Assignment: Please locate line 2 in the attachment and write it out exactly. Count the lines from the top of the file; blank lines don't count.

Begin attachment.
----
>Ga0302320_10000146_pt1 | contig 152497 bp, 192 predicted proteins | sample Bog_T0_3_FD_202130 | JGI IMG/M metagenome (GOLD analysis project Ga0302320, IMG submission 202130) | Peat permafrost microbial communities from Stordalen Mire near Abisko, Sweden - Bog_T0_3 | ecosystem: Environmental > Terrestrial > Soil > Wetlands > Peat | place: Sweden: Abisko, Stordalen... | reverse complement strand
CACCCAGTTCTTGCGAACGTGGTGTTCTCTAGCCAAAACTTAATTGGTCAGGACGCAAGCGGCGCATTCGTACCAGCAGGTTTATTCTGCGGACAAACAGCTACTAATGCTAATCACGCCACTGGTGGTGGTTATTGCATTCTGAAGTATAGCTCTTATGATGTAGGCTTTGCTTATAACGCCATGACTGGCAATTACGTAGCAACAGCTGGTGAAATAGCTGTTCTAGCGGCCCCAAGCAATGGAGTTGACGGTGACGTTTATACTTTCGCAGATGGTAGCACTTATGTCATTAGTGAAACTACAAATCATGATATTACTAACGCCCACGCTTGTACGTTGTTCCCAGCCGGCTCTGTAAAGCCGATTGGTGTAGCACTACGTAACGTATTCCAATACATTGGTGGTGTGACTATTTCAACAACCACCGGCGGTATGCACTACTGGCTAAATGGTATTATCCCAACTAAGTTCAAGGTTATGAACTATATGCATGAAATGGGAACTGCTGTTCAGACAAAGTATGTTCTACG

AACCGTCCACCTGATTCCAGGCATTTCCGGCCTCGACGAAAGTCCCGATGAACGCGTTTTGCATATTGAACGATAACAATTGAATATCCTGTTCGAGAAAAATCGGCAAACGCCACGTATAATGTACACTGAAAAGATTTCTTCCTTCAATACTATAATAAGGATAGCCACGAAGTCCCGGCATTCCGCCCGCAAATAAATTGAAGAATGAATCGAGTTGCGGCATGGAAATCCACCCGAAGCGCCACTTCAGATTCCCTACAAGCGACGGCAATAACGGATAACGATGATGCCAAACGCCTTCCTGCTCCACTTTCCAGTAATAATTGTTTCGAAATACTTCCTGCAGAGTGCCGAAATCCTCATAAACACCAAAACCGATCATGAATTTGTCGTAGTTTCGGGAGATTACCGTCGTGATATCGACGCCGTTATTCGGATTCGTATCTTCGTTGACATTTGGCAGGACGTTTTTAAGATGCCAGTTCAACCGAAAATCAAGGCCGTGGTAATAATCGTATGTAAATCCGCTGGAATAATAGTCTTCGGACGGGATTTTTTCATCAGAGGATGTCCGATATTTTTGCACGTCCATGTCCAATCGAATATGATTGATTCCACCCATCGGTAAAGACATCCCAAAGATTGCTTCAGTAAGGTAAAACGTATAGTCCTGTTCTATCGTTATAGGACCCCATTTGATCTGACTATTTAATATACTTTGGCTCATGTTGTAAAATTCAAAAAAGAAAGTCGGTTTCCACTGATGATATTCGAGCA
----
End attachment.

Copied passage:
CACCCAGTTCTTGCGAACGTGGTGTTCTCTAGCCAAAACTTAATTGGTCAGGACGCAAGCGGCGCATTCGTACCAGCAGGTTTATTCTGCGGACAAACAGCTACTAATGCTAATCACGCCACTGGTGGTGGTTATTGCATTCTGAAGTATAGCTCTTATGATGTAGGCTTTGCTTATAACGCCATGACTGGCAATTACGTAGCAACAGCTGGTGAAATAGCTGTTCTAGCGGCCCCAAGCAATGGAGTTGACGGTGACGTTTATACTTTCGCAGATGGTAGCACTTATGTCATTAGTGAAACTACAAATCATGATATTACTAACGCCCACGCTTGTACGTTGTTCCCAGCCGGCTCTGTAAAGCCGATTGGTGTAGCACTACGTAACGTATTCCAATACATTGGTGGTGTGACTATTTCAACAACCACCGGCGGTATGCACTACTGGCTAAATGGTATTATCCCAACTAAGTTCAAGGTTATGAACTATATGCATGAAATGGGAACTGCTGTTCAGACAAAGTATGTTCTACG